Safe Haven organization honors Medina FD, Batavia hospital

By Tom Rivers, Editor Posted 12 June 2013 at 12:00 am

Groups were ‘flawless’ in accepting surrendered baby

Photos by Tom Rivers – Timothy Jaccard, president and director of the AMT Children of Hope Foundation, presents “Torch of Life Awards” to Denise Polovick, a registered nurse at United Memorial Medical Center …

… and Mark Schoell, the CEO of the hospital in Batavia.

BATAVIA – The Medina Fire Department and United Memorial Medical Center in Batavia were both honored with “Torch of Life” awards today for their work in accepting a surrendered baby last month through the state’s Safe Haven Law.

A newborn baby girl was dropped off at the Fire Department on May 25. Firefighter Dennis Pollock was working when a woman, “Kathy Hope,” showed up with the baby after being directed to the fire hall from the Safe Haven crisis hotline. She surrendered the newborn who was then taken by the Fire Department to UMMC in Batavia.

The Safe Haven Law allows mothers to surrender babies, up to 30 days old, without charges of abandonment. The law has saved nearly 3,000 babies, said Tim Jaccard, president and director of the AMT Children of Hope Foundation – Baby Safe Haven.

He drove from Long Island on Tuesday to be in Batavia and Medina today to present awards to hospital and Fire Department staff.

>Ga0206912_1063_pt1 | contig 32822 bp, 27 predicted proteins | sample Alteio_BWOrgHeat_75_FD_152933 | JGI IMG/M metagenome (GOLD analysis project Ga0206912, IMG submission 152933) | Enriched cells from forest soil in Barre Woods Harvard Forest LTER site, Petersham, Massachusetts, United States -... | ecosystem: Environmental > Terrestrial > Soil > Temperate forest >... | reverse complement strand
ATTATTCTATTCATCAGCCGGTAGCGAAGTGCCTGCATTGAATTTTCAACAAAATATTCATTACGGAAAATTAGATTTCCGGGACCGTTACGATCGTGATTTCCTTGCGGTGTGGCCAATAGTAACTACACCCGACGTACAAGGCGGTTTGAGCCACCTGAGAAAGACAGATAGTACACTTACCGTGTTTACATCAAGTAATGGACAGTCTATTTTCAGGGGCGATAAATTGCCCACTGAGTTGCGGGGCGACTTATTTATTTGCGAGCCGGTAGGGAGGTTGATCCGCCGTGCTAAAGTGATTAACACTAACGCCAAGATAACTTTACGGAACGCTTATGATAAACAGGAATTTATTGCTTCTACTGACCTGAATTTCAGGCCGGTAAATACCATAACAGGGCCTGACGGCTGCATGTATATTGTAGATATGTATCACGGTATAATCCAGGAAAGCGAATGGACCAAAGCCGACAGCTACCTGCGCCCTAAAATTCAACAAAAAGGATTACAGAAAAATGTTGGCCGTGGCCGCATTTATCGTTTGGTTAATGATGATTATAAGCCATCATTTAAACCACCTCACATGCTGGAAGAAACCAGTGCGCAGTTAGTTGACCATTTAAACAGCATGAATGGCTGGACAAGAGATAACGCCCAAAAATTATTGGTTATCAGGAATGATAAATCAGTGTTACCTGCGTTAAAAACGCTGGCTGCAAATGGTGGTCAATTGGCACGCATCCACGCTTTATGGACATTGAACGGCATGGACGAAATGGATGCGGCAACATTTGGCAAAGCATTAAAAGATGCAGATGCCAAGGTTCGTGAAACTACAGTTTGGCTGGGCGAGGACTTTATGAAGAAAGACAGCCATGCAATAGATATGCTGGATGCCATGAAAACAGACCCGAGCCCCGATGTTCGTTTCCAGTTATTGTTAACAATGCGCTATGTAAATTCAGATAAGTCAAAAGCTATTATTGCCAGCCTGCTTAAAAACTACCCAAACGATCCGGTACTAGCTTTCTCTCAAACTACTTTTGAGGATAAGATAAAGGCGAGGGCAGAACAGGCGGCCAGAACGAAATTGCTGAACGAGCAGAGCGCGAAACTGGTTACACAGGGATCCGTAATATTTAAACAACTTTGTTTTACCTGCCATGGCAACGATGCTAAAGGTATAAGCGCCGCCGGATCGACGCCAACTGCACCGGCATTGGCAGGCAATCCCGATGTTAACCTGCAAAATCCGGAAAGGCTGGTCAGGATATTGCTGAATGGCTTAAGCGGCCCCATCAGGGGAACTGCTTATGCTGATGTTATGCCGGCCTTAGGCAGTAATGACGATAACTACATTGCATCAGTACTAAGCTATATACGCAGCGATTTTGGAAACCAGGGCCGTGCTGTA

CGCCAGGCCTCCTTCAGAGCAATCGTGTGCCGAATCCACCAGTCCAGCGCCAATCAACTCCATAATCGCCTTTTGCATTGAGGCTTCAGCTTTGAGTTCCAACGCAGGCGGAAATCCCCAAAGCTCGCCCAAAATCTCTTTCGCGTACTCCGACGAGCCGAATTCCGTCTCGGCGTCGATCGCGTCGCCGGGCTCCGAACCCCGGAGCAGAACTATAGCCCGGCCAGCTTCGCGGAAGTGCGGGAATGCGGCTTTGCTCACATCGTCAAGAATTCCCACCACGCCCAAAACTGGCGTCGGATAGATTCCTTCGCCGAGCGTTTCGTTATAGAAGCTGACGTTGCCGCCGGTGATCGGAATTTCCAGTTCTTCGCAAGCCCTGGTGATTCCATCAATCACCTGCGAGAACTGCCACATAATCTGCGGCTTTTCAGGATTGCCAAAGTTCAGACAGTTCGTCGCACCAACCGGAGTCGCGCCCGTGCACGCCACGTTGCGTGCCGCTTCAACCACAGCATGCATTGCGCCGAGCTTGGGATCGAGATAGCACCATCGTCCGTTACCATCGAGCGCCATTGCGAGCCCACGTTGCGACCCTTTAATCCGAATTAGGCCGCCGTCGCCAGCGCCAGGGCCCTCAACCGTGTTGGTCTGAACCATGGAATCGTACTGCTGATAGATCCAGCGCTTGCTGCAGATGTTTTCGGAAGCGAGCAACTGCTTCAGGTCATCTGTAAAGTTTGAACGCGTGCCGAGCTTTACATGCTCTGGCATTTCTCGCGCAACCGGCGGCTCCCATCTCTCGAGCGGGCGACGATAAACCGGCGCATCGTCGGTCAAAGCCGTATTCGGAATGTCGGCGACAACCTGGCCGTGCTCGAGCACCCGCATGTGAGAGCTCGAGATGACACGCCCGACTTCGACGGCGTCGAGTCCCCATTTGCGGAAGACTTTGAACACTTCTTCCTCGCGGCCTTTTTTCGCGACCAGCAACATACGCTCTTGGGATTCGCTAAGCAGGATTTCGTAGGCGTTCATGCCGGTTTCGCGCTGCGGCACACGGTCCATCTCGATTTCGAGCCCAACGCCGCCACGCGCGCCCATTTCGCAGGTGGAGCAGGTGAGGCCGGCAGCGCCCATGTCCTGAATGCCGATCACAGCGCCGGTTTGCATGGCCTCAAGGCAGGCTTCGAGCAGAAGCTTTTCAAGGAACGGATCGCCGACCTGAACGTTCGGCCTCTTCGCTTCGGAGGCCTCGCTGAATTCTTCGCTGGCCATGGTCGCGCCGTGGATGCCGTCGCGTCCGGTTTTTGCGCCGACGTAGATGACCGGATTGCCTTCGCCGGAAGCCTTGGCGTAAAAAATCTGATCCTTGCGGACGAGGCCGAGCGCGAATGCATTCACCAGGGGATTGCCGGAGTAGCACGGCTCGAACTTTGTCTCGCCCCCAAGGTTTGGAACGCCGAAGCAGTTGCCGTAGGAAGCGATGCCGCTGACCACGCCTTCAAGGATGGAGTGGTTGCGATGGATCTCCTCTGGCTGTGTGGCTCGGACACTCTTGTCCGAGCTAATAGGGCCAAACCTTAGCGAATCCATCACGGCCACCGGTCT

Pollock and Medina Fire Chief Todd Zinkievich both received “Torch of Life” awards. Jaccard praised the Fire Department for its awareness of the law and the firefighters’ sensitivity to the situation.

Firefighters transported the baby to UMMC in Batavia. The baby is healthy and currently in foster care. Jaccard presented “Torch of Life” awards to Denise Polovick, a registered nurse, and Mark Schoell, the hospital CEO.

“She was flawless,” Jaccard said about Polovick and her handling of the situation.

The hospital deserves credit for preparing its staff for a baby surrendered through the Safe Haven Law, Jaccard said.

Jaccard worked as the medical officer in the 1980s for the Nassau County Police when he responded to calls of babies not breathing. Some of those calls were for babies who had been drowned in bath tubs, left in plastic bags, and sometimes discarded in dumpsters or buried in back yards.

Before the law took effect in 2001, Jaccard said 29 babies were killed the previous year in New York by mothers who feared they couldn’t care for their baby.

Last year, three newborns in New York were killed by mothers who were in unwanted pregnancies, said Jaccard, who is the state Safe Haven coordinator.

“This gives a birth mother in a crisis situation an alternative to relinquish a baby in a safe manner,” he said.

Jaccard said there have been 2,878 “Safe Haven” babies in the U.S. since the law was passed, with the most recent one born Tuesday in Florida.

His organization also distributes Safe Haven signs and logos for hospitals, fire houses and ambulances, to let pregnant women know about the Safe Haven option.

Jaccard said many firefighters and hospitals still aren’t trained in how to respond to a surrendered baby. That’s not the case with the Medina Fire Department and UMMC.

“The way they responded, it went so smoothly,” Jaccard said. “I felt they should be honored.”